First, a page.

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Charles Boyd’s album More Sex Less Violence, begs the question: tortured soul or horny teenager?

Written by Album reviews, Music

During a summer clean out of the Courier’s office, our illustrious editor and I came across a mysterious airmail package dated from 2016, posted for $2.50 all the way from Canada. Inside lay an audio treasure trove of filth and sadness, clearly sent years ago for review and indeed listened to but left unreviewed by more sensible writers and Courier ‘journos’, until now.

Content warning: explicit sexual lyrics.

Upon finding a computer with a still working CD ROM drive we fired up our newfound prize. It seemed that Charles himself had handwritten the envelope and posted it to us and after checking the archives it seemed a shame that no review had ever been written for this sweet-looking Canadian man’s work. Upon the first lyrics leaving the speaker we found out perhaps why that was. After a summer of extensively listening to Mr Boyd’s work I now finally feel psychologically ready to review one of his many albums. However, it’s safe to say there is a lot to unpack from the whole album More Sex Less Violence, so for the sake of sanity and brevity I shall stick to a singular track that I think captures the tone and flavour of this particular album and indeed much of Charles’ work.

Your vision of this sweet innocent Canadian love affair is immediately changed
Track 2. ‘Fire’. A catchy beat paired with a melancholy chiming of chords accompanies Charles unique, hopeful yet pleading tones, as the lyrics tell an age-old story of a man meeting with a long-distance lover for the first time. Speaking of love letters, the friendship and deep connections that the two star-crossed individuals felt that they share, even before their initial meeting, are also addressed in the lyrics. All of a sudden, the vocals crack and we enter the chorus and your vision of this sweet innocent Canadian love affair is immediately changed. Charles launches into an impassioned appraisal of his lover’s intimate areas as well as detailed descriptions of biological processes he wishes to initiate and complete. Lyrics such as “Your p***y’s on fire and I represent the fire brigade” are about as close as we get musically nowadays to Shakespeare’s “Shall I compare thee to a summer’s day?”. He follows up further claims of his partner’s flammable anatomy with a quick witted and romantic solution that would even make County Durham’s own Elizabeth Barrett Browning think again on the poetic subject of love: “Only c*m can put out the flames” croons Mr Boyd, his voice cracking with all the mid-pubescent gusto of a year eight boy in a spoken word Spanish exam. Yet the song turns again in the closing moments to reveal, with all the tact of an M. Night Shyamalan feature compressed into three minutes and fifty seven seconds, that in fact it is all a peculiar dream sent fourth from Charles’s tortured subconscious that he has brought musically to life for our audio pleasure. My own subconscious perhaps wishes he hadn’t.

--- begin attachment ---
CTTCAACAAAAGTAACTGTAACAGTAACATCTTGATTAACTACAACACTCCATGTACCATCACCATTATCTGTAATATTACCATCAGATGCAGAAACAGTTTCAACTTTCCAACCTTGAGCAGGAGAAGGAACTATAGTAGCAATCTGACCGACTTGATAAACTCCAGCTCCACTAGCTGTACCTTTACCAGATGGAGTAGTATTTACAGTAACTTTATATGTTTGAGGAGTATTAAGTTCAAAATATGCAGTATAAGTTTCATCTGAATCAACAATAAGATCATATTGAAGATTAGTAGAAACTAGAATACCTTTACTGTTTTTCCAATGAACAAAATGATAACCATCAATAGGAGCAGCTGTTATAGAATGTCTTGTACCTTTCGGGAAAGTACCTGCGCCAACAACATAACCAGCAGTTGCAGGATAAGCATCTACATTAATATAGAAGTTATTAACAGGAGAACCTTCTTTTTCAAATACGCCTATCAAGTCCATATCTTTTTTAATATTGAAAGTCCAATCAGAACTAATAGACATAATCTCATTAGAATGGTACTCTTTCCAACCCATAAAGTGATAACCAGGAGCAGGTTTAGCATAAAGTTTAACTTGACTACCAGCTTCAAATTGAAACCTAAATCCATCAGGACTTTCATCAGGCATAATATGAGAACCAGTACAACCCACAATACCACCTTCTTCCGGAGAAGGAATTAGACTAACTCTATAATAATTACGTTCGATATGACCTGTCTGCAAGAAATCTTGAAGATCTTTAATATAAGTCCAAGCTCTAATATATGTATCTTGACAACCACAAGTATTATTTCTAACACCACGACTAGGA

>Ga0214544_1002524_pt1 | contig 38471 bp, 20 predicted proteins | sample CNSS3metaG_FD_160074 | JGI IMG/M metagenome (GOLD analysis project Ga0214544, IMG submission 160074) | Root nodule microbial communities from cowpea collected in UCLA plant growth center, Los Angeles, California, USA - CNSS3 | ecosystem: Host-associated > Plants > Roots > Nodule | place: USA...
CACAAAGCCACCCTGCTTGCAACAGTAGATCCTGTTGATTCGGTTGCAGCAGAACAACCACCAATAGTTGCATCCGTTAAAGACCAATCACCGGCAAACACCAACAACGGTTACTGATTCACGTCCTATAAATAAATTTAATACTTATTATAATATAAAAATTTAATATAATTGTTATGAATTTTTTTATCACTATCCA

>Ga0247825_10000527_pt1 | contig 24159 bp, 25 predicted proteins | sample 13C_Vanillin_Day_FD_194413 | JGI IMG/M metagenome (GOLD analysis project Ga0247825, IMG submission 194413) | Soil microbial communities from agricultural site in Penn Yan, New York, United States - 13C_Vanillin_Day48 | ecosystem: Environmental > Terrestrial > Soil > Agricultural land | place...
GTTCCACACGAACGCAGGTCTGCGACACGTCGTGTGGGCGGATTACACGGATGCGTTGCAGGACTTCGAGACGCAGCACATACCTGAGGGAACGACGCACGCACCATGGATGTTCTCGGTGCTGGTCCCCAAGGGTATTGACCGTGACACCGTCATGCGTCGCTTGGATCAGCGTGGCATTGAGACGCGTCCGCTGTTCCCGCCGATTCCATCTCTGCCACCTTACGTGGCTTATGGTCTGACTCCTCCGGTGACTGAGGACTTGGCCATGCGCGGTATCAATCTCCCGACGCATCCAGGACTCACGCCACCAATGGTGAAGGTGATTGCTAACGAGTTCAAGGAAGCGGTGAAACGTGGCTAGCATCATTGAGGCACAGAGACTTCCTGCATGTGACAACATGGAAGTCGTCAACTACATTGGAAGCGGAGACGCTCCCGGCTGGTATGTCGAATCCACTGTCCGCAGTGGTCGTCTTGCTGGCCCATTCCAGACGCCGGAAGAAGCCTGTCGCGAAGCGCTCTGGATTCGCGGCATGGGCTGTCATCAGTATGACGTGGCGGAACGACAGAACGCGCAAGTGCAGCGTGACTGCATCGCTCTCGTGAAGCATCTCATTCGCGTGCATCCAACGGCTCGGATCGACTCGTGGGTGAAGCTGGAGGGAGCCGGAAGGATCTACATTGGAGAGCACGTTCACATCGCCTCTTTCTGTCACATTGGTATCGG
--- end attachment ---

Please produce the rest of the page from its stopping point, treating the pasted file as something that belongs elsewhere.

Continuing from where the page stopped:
‘Fire’ can be listened to on YouTube here.

 

Review by Stephen Dawes Esq., Chair of Student Council, President of the Conservative Society, Secretary of the  Politics Society, Bronze Swimming Certificate owner, Summer Reading Challenge 2009 compeleter, Resident Right Winger, Ball Pit Warden, Student Open Day Guide, Mario Kart Player, Lord Paramount Protector of Otley

Last modified: 19th August 2019

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